This included 13 members of the Armed Services Committee, where Schmid worked for four and a half years as a senior politician. The new top Republican on the panel, Rep. Mike Rogers of Alabama, was also in that group.
In the end, 138 House Republicans – more than half of the GOP conference – voted against certifying Biden Electoral College votes in Arizona, Pennsylvania, or both states based on unsubstantiated allegations widespread electoral fraud that was repeated for months by Trump and his allies.
In his letter, Schmid said GOP lawmakers “have hampered the ability of every service member, intelligence officer and diplomat to defend the nation and advance American interests.” He said they “ignored” American democratic ideals “for cynical political ends.”
“Whatever the motives for voting, these members bear the consequences that men and women at risk will face for many years to come,” Schmid wrote. “I can’t imagine a series of events more damaging to the already fragile post-WWII US-led order that brought more peace and prosperity to the world than any other. moment in history.
He added, “The congressional catalysts of this crowd have made future foreign conflict more likely, not less.”
His resignation also comes as the House is set to impeach Trump this week for inciting an insurgency on Capitol Hill. Several Republicans are considering signing off on the impeachment effort, and Trump’s support for Capitol Hill has taken a hit in recent days as more GOP lawmakers called on him to step down and others criticized his conduct as reckless.
Trump falsely claimed the presidential election was “stolen” from him, a claim that prompted his supporters to storm the Capitol building last week as Congress certified the votes of Biden’s constituency. Before the riots, Trump addressed the crowd outside the White House and urged them to “fight like hell”.
Prior to working on Capitol Hill, Schmid completed two missions in Iraq as an Army Intelligence Analyst. He was wounded there while he was integrated into an Iraqi infantry battalion.
He then worked as the Chief of Congressional Affairs for the Department of Defense Office of Special Programs. As a member of the Armed Services Committee, he has advised lawmakers on some of the Pentagon’s most sensitive capabilities and operations.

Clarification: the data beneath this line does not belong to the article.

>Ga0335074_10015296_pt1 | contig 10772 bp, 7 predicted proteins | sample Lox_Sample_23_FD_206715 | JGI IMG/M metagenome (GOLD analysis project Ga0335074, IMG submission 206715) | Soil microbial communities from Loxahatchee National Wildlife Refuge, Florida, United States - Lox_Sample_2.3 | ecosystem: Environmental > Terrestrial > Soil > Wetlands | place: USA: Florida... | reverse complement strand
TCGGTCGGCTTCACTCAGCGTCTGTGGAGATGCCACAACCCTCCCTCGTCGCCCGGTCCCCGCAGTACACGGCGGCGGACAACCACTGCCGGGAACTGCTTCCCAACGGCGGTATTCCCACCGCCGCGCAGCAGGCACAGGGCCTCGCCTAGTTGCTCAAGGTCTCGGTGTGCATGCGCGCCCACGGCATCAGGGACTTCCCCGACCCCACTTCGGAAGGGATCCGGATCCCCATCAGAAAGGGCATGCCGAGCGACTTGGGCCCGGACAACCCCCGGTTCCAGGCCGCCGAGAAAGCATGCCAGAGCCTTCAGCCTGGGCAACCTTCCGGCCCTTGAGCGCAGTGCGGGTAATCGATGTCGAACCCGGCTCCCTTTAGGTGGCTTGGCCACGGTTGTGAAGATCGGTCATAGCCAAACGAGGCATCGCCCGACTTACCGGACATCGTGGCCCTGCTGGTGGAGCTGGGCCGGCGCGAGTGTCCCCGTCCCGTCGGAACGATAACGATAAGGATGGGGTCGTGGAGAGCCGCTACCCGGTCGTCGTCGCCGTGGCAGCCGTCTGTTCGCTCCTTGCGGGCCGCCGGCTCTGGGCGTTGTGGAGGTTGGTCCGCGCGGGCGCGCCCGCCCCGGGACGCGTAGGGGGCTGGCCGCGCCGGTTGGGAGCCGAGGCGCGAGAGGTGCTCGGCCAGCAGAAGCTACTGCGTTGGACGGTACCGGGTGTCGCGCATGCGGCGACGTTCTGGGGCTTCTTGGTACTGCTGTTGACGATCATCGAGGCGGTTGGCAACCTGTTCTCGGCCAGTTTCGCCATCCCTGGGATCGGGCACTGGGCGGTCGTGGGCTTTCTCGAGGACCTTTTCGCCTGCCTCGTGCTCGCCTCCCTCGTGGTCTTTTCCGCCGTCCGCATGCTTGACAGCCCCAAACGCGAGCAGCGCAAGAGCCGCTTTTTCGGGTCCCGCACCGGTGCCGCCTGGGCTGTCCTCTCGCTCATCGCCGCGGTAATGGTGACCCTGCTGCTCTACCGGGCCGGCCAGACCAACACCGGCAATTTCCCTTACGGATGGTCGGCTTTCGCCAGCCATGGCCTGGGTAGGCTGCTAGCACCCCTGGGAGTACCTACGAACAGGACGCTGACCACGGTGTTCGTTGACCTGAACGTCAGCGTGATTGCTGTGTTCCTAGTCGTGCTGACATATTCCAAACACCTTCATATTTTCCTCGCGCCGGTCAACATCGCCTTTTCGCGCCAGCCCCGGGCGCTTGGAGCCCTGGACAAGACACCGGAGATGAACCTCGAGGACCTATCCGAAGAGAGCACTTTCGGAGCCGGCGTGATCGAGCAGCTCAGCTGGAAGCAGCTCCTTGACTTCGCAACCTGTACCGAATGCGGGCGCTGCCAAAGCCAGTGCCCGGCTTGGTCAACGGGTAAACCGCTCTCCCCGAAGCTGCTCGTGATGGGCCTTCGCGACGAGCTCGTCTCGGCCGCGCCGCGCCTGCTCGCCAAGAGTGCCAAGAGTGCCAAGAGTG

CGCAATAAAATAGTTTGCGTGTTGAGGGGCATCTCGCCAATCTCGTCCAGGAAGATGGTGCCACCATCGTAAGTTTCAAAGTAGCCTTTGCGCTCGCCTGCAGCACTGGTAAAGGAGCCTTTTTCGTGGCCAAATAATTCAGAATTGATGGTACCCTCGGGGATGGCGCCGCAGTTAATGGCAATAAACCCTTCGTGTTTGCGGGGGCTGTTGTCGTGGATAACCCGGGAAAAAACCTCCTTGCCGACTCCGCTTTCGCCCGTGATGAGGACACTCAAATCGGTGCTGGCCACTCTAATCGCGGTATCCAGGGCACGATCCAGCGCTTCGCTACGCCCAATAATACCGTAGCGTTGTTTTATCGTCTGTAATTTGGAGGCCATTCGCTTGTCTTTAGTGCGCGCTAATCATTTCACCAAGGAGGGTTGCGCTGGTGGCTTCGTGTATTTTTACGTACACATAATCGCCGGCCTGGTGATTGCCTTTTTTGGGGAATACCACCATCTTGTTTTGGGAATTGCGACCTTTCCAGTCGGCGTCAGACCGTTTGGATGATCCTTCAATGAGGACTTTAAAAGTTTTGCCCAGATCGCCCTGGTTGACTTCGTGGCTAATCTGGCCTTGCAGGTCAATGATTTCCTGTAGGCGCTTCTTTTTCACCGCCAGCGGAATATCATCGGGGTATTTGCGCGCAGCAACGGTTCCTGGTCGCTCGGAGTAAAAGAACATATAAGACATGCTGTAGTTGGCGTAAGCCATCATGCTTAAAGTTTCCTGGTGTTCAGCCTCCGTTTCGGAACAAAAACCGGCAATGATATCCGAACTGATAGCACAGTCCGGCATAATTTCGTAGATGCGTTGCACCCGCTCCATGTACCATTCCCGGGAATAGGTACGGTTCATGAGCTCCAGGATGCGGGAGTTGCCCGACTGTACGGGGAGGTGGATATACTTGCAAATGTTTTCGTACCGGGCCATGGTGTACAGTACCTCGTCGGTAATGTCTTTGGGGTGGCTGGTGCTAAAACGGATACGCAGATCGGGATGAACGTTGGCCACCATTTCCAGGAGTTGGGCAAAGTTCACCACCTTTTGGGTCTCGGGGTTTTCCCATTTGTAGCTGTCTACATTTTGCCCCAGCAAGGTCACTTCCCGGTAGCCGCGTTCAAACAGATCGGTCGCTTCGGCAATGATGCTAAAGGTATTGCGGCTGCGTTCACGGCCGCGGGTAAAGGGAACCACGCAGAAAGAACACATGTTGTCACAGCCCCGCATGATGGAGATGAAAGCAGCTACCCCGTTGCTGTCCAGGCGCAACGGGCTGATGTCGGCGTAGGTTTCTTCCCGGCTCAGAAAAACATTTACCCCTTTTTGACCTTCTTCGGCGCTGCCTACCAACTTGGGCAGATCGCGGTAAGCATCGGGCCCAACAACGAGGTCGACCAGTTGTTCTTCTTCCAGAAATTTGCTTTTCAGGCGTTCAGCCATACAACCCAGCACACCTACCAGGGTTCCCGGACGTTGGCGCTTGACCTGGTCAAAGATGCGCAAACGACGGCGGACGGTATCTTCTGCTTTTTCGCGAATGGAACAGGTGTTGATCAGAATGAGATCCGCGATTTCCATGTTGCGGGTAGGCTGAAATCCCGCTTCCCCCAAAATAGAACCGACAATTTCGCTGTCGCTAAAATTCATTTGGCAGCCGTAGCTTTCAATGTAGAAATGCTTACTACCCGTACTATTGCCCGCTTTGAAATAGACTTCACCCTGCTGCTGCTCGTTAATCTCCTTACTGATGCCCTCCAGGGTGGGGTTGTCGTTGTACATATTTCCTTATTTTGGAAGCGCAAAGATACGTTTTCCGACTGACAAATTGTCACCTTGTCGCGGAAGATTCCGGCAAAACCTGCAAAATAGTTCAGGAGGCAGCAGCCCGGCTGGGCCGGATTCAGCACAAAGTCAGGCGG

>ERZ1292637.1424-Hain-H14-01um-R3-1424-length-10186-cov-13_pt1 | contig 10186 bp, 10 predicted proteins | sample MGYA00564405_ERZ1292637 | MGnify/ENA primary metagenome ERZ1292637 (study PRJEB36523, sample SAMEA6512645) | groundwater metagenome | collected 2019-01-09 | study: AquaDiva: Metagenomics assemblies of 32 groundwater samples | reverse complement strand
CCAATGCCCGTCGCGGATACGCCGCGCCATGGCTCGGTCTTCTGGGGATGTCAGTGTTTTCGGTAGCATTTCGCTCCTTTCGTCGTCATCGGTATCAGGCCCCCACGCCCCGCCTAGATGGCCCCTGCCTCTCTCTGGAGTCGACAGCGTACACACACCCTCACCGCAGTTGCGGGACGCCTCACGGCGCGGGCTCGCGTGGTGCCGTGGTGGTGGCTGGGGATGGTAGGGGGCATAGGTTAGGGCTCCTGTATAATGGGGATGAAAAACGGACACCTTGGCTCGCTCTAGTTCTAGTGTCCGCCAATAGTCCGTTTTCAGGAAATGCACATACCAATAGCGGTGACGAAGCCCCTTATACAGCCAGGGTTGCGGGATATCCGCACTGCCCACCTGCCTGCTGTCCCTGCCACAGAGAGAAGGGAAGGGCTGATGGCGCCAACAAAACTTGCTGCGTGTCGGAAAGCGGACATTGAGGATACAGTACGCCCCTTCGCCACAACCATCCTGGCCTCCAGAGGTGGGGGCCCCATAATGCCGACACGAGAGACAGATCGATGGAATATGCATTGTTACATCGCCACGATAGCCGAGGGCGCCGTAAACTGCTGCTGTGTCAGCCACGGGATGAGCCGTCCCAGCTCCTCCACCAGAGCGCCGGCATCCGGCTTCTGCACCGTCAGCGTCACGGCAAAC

Schmid expressed his particular outrage that the insurgency on Capitol Hill included members of the military, and he urged the committee to ensure that the Pentagon prosecutes these individuals.
“These extremist influences are a serious threat to our ability to defend the nation, and they must be forcibly removed immediately,” Schmid wrote. “I deeply regret that some members no longer have the necessary credibility to accomplish this work.”
Senior administration officials, including three cabinet secretaries, resigned in the days following the riots on Capitol Hill, saying Trump’s mob instigation was a turning point for them.
Even though most House Republicans backed Trump’s attempt to overturn the election results, only eight GOP senators opposed last week. That number was expected to be higher before the riots on Capitol Hill, but a few Republicans withdrew.
Senate Majority Leader Mitch McConnell launched a passionate plea against Trump-inspired objections to Biden’s victory, warning that Congress “would hasten down a poisonous path where only the winners of an election actually accept the results”.
“If these elections were called off by mere allegations from the losing side, our democracy would enter a deadly spiral,” McConnell said.